Did the LIGO gravitational waves originate from primordial black holes?

July 27, 2016
Binary black holes recently discovered by the LIGO-Virgo collaboration could be primordial entities that formed just after the Big Bang.Primordial black hole binaries were discussed extensively in the 1990s; however, interest in them waned when observations implied that their number was limited. To date, no one has found any primordial black holes, possibly making the LIGO-Virgo observations the first of their kind. Credit: Kyoto University

Binary black holes recently discovered by the LIGO-Virgo collaboration could be primordial entities that formed just after the Big Bang, report Japanese astrophysicists.

If further data support this observation, it could mark the first confirmed finding of a primordial black hole, guiding theories about the beginnings of the .

In February, the LIGO-Virgo collaboration announced the first successful detection of .

"The detected gravitational waves were created from a merger of two black holes thirty times the mass of the Sun. It's extremely rare for such massive black holes to form in the present-day universe," says study author Takahiro Tanaka of Kyoto University.

"After this announcement, many astrophysicists started considering how such heavy black holes were created, and how such black hole binaries were formed."

As a starting point, the team hypothesized that —formed following the Big Bang—were distributed randomly in space.

"The universe was extremely hot and dense when it was first born. Primordial black holes came into being when gravitational collapse happened in regions which were especially dense," explains Tanaka. "They have a completely different origin from black holes that form from celestial bodies."

Based on general relativity, the research team evaluated how often black holes merge in the present epoch. They found that the LIGO-Virgo team's on merger frequencies would fall in to place if the binaries were primordial, and if they constitute a thousandth of all dark matter in the universe.

Primordial black hole binaries were discussed extensively in the 1990s; however, interest in them waned when observations implied that their number was limited. To date, no one has found any primordial black holes, possibly making the LIGO-Virgo observations the first of their kind.

"Theoretical models about the beginnings of the universe are still hotly contested. Some models necessarily predict the existence of primordial , so their discovery could help unlock important clues about the universe's early days," says Tanaka.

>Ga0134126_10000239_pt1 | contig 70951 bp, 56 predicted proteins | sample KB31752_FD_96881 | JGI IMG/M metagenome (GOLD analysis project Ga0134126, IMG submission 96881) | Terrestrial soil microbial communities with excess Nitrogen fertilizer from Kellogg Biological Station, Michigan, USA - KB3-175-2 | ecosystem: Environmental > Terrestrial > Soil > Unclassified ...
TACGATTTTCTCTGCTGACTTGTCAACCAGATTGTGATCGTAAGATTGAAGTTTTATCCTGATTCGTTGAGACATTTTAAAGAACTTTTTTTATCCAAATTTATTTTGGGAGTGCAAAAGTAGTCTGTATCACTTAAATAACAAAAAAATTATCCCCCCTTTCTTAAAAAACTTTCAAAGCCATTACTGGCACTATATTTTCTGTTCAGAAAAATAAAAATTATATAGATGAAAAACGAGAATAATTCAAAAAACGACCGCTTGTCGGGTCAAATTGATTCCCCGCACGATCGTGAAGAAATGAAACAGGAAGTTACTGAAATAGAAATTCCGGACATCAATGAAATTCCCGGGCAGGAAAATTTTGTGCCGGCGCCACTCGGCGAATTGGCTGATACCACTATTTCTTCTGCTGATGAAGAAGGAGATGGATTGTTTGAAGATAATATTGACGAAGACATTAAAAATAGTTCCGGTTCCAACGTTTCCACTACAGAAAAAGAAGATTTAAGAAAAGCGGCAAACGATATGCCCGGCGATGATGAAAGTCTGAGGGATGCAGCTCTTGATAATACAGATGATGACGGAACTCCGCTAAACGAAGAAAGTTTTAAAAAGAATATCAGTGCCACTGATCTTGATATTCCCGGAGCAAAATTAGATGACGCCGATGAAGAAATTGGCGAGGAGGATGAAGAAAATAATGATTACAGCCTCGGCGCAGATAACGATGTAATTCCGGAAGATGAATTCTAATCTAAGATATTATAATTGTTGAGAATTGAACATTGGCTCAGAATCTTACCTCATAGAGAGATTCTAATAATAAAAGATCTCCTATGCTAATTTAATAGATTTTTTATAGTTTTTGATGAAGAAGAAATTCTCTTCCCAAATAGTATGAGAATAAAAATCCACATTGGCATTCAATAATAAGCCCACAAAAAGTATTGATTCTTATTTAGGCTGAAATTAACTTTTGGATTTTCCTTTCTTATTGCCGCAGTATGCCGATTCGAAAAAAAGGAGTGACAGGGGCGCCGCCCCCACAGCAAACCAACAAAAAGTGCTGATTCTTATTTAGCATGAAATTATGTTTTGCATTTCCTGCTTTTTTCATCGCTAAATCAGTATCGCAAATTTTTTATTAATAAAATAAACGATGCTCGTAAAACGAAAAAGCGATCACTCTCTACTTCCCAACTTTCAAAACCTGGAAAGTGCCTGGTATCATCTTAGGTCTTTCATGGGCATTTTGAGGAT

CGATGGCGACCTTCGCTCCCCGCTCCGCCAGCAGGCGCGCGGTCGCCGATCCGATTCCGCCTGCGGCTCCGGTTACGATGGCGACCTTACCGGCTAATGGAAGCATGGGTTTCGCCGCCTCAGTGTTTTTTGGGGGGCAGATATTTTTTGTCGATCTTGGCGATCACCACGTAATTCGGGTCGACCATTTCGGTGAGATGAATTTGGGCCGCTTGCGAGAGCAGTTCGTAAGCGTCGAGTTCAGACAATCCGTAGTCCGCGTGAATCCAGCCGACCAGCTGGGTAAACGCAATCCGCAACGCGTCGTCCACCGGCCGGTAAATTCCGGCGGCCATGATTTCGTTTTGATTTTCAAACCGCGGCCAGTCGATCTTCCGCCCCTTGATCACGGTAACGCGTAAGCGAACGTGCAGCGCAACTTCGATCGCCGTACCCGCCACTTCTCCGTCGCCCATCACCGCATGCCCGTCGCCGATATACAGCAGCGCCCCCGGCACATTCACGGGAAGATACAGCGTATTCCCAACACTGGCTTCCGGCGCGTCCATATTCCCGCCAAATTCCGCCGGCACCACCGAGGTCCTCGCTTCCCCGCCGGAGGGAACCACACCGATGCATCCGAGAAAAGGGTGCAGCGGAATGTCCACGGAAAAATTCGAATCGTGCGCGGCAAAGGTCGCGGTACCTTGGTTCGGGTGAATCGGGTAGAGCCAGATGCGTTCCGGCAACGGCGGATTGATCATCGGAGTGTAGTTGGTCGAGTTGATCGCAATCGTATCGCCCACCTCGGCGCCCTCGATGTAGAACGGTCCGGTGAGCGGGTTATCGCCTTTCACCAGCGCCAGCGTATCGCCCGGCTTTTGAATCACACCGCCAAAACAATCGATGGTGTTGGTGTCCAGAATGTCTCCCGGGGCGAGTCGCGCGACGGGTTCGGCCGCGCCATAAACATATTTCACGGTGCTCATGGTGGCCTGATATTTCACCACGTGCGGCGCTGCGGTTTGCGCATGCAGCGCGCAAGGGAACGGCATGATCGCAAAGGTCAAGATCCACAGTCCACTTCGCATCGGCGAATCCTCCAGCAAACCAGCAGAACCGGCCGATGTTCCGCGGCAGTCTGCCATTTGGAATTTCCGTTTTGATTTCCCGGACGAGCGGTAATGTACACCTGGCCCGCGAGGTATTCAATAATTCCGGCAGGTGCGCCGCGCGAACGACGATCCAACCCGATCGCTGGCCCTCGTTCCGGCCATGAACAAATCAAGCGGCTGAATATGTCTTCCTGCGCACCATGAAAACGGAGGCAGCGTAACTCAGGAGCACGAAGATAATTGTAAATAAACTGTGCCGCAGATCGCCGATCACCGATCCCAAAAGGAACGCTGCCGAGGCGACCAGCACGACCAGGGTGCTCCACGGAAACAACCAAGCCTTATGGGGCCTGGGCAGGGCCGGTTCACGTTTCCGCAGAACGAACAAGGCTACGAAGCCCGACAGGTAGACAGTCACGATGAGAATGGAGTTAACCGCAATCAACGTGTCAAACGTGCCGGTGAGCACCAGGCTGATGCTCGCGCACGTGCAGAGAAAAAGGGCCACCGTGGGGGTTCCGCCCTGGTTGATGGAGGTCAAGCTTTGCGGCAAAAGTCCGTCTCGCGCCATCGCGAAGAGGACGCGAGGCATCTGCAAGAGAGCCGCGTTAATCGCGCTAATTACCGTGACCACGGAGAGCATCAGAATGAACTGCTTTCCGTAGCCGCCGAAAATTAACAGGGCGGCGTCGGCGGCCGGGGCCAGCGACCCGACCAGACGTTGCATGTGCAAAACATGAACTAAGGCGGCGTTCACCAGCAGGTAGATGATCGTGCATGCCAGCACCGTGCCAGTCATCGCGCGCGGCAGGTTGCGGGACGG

"When enough observational data related to black hole binaries has accumulated, it will become possible to confirm whether these are truly primordial."

Explore further: Did gravitational wave detector find dark matter?

More information: The paper "Primordial black hole scenario for the gravitational wave event GW150914" will appear 28 July 2016 in Physical Review Letters.

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ursiny33
1 / 5 (4) Jul 27, 2016
Thats insane thinking, you would need super massive objects made of hydrogen atom based mass to construct that in the primordial age, in you model get real , that CCM are quantum particle magnetically bound plasma of electrons and positrons, made from super massive stars , and now your claiming that primordial black holes were invented before stars, what are you smoking Maui volcanic weed
Reg Mundy
1 / 5 (3) Jul 28, 2016
That's if what they detected were really GW.
I don't think so. I believe they detected perturbations in time, as per https://www.amazo...1HLDY978
Zzzzzzzz
5 / 5 (3) Jul 28, 2016
Reg Mundy...... you BELIEVE. And that is your undoing.
ursiny33
1 / 5 (2) Jul 28, 2016
The black hole believers, think light can't escape from them , all photons in the light spectrum are anti gravity constructions , gravity has no power over photons
Reg Mundy
1 / 5 (2) Jul 28, 2016
Reg Mundy...... you BELIEVE. And that is your undoing.

Yeah, badly chosen word.
Perhaps I should have said "Weighing up all the evidence, and considering the failure to find DM and the obvious discrepancies between results predicted by gravitational theory and observed phenomena, then I am forced to conclude that the laws of gravity are wrong, gravity does not exist as a force, and expansion theory is correct. Therefore, LIGO did not detect GW but something else, which could be verification of Expansion Theory as I stated" and so on, but I just couldn't be bothered with all that typing.......
ursiny33
1 / 5 (2) Jul 28, 2016
In alleged gravitational lensing , gravity is bending space not light , its following a path of space it hits a static charged halo of hydrogen atoms encompassing the galaxy and rides over that charge

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